Random musings on a writer's life & times, with occasional input from acquaintances


Saturday, April 05, 2003

About all I know about rugby is that my roommate as a freshman in college was a 210-pound football running back who decided to try rugby in the off-season. He started at fullback on the football team by the time he was a senior, but he came back from the one and only rugby game he ever played missing his front teeth. An opponent kicked them out.

So -- when I saw the Pacific Rugby Football Union had scheduled a regional playoff for WOMEN in Portland the other day, I thought I’d expand my horizons and go watch. I meandered over to Reed College to check out the third-place game between Reed and Western Washington and the championship contest between Chico State and Humboldt State.

I received a pretty good hint as to what was coming up (quite literally) within moments of my arrival. The Reed women, clad in navy blue shorts and shirts, and the red-wearing Western Washington team were tussling over the ball near the east sideline. The ball lay on a patch of muddy grass among several sets of feet while various players kicked, grabbed and poked at it. One of the red grabbers, a Western Washington woman who must have gone about 5-foot-3 and 180 pounds, with a bristly head of blonde buzzcut hair, suddenly staggered back from the crowd. She stopped, wobbled on her feet, bent over and vomited. A couple of yards away, play went on. The buzzcut blonde lurched toward the sideline, only to be assailed by shouts from both the opponents’ bench and her own teammates: “No, no! Stay on the field!" "You gotta play! You gotta play!" "Hang in there, Patsy!” Her macho stirred, the woman spun back to the fray. She kicked at the ball and chased it with everyone else as it bounced toward the middle of the field. She played on for two or three minutes before her coach sent in a sub and she trudged to the far sideline, where she flopped to the ground and and sucked greedily at a plastic water bottle.

Obviously, women’s rugby is not a sport for pansies. Hard to say what it is a sport for, exactly. Many of the players and the 50 or so spectators for the two games were of ambiguous gender, let alone sexual orientation. Three or four Reed players wore Mohawk haircuts. Several players and fans had short hair and flat chests, but walked like girls. Others were large and hairy and heavily muscled, but sported what appeared to be breasts. At one point, a big ol’ Western Washington player with a missing front tooth bellowed at her teammates: “Just get me the fucking ball!” Reminded me of my old roommate, only he was prettier.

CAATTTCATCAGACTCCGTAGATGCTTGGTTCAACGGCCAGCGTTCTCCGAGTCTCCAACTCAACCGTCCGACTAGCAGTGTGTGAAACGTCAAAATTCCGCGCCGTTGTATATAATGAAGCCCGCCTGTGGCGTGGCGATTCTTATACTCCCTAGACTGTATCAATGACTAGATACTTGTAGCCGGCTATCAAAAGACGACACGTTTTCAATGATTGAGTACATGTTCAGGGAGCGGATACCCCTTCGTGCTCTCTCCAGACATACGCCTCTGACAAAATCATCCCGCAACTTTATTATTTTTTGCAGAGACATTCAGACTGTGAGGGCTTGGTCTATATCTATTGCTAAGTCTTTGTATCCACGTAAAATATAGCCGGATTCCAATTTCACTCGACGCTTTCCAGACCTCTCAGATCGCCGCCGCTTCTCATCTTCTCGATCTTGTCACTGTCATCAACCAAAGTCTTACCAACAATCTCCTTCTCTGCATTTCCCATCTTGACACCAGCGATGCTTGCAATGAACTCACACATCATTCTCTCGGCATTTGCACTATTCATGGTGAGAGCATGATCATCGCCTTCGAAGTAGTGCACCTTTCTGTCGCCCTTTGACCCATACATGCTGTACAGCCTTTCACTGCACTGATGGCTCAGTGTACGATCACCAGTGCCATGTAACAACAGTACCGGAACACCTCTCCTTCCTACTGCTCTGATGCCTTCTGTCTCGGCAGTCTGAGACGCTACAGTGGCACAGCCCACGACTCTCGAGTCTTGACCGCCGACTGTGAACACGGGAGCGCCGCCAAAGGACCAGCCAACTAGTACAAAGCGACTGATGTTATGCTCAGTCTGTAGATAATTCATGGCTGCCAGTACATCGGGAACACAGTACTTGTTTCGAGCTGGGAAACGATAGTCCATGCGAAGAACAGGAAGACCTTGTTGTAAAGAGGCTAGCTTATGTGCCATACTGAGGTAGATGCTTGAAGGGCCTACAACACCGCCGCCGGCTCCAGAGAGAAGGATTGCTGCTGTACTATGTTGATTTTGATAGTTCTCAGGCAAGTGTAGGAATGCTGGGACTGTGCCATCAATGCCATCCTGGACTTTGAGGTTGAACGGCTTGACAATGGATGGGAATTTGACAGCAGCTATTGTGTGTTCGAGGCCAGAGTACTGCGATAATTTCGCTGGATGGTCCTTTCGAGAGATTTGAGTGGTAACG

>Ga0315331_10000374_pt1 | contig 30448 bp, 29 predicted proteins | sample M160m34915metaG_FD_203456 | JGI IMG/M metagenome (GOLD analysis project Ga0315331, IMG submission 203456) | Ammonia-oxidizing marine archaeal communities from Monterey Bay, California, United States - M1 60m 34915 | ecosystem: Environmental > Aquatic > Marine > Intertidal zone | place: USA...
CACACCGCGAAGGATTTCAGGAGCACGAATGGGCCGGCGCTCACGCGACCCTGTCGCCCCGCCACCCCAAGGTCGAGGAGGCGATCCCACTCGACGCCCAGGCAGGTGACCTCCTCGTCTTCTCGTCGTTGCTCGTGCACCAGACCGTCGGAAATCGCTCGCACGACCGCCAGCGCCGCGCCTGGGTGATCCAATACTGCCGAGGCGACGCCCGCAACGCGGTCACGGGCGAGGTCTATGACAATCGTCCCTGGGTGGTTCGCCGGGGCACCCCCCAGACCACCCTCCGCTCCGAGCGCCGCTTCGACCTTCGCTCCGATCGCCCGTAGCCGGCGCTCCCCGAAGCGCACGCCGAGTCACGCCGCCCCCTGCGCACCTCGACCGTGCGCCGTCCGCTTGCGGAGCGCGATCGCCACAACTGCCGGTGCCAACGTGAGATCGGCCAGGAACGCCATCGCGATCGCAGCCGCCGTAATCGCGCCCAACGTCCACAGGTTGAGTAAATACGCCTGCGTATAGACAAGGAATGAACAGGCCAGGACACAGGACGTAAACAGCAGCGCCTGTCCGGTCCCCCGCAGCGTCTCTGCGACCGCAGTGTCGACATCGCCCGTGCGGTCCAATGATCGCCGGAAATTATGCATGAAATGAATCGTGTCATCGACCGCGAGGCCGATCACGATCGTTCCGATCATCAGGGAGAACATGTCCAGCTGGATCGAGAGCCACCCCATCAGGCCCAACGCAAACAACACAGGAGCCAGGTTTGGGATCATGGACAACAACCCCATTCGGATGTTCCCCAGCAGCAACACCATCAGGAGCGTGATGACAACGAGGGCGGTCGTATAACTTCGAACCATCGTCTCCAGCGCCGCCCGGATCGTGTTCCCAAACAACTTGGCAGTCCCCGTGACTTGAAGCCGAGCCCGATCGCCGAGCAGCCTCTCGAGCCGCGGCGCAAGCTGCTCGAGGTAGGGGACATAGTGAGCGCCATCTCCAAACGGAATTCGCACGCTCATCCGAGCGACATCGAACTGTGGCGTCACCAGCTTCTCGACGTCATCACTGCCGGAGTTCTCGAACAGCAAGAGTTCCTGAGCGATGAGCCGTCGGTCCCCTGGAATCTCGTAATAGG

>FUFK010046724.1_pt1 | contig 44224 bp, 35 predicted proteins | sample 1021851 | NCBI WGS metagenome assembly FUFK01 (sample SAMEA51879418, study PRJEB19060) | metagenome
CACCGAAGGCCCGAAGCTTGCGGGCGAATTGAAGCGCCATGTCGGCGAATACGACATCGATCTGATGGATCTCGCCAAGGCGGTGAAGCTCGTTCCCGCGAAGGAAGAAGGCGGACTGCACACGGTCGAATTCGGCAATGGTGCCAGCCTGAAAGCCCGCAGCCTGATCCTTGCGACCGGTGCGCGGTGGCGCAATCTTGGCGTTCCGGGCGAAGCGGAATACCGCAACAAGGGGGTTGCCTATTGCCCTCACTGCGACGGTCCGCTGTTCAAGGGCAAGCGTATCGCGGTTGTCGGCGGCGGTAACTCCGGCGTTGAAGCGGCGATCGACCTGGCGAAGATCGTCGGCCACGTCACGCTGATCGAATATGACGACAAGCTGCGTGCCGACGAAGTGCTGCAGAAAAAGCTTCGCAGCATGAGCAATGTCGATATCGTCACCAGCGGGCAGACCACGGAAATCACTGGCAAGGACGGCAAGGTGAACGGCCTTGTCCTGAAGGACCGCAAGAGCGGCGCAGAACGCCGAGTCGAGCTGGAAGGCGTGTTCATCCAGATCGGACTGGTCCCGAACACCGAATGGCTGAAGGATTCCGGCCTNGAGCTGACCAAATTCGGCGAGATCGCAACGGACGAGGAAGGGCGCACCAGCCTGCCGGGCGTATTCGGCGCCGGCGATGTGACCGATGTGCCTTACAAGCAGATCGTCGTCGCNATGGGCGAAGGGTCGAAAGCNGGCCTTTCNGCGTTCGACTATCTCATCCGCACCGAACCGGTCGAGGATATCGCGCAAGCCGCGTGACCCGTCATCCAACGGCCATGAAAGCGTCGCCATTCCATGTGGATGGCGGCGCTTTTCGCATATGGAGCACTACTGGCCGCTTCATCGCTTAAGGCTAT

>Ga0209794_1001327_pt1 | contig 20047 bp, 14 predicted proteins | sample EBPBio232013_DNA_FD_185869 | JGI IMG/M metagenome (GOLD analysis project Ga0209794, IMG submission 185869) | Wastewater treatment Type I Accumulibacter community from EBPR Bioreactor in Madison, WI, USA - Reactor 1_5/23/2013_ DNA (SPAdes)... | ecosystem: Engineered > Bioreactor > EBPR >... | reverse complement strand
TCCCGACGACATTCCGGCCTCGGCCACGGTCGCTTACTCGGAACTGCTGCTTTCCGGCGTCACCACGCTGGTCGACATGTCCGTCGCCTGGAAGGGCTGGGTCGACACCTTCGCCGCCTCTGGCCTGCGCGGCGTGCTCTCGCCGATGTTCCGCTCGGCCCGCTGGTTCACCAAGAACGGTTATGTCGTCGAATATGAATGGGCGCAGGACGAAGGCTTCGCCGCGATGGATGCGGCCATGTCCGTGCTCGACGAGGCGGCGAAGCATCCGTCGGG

The Reed Griffins (who the hell knew Reed had a name for athletic teams? I didn’t. But I do know a griffin is some kind of mythic monster, part eagle and part lion, because I read the Harry Potter books. Seems like Reed should go with a more appropriate name, though -- something like Fighting Aesthetes) won the third place game. At least, I think they did. They got the only score of the last thirty minutes when a beefy girl reeled off a long run to the end zone, and they marched from the field at game’s end belting out a victory song that sounded like surrounded British soldiers singing “Men of Harlech” to keep their spirits up as they await attack by thousands of Africans in the movie “Zulu.”

As the Reed team celebrated, I watched the competitors for the championship game get ready. One big Humboldt State girl shrugged into a pair of foam-rubber shoulder pads before donning her game jersey. Two or three players for each team tugged on foam rubber headgear that resembled World War I fighter-pilot helmets. Three Chico State girls slipped into ear muffs. Most inserted plastic mouthpieces to protect their teeth. One Humboldt State player, a slender, rather pretty, dark-haired girl, walked over to the team’s medicine case near my seat and taped up first her right wrist, and then her right shoulder just above a bright purple bruise that covered her whole biceps -- souvenirs of her first-round game the day before, I assumed. Girded for battle, they took to the field.

Rugby, it turns out, is a lot like American football, only with no blocking or forward passing, and very little protective gear. There is a lot of sprinting, tackling, jumping, pushing and shoving. The 15 players on each side get very sweaty and muddy. In the women’s game, most of the tackling looks more like rodeo bulldogging than vicious hitting, although the players, coaches and spectators recognize a shoulder delivered resoundingly to a gut when they see it and respond with loud cheers. Being bulldogged face first into muddy grass is no picnic, either, I gather.

The Chico and Humboldt teams -- who are neighborhood rivals, of sorts, since they come from the towns of Chico and Arcata in northern California -- were quicker and meaner than the teams in the third-place game, which probably accounts for why they were competing for the championship. Chico, in particular, seemed to have a few talented players.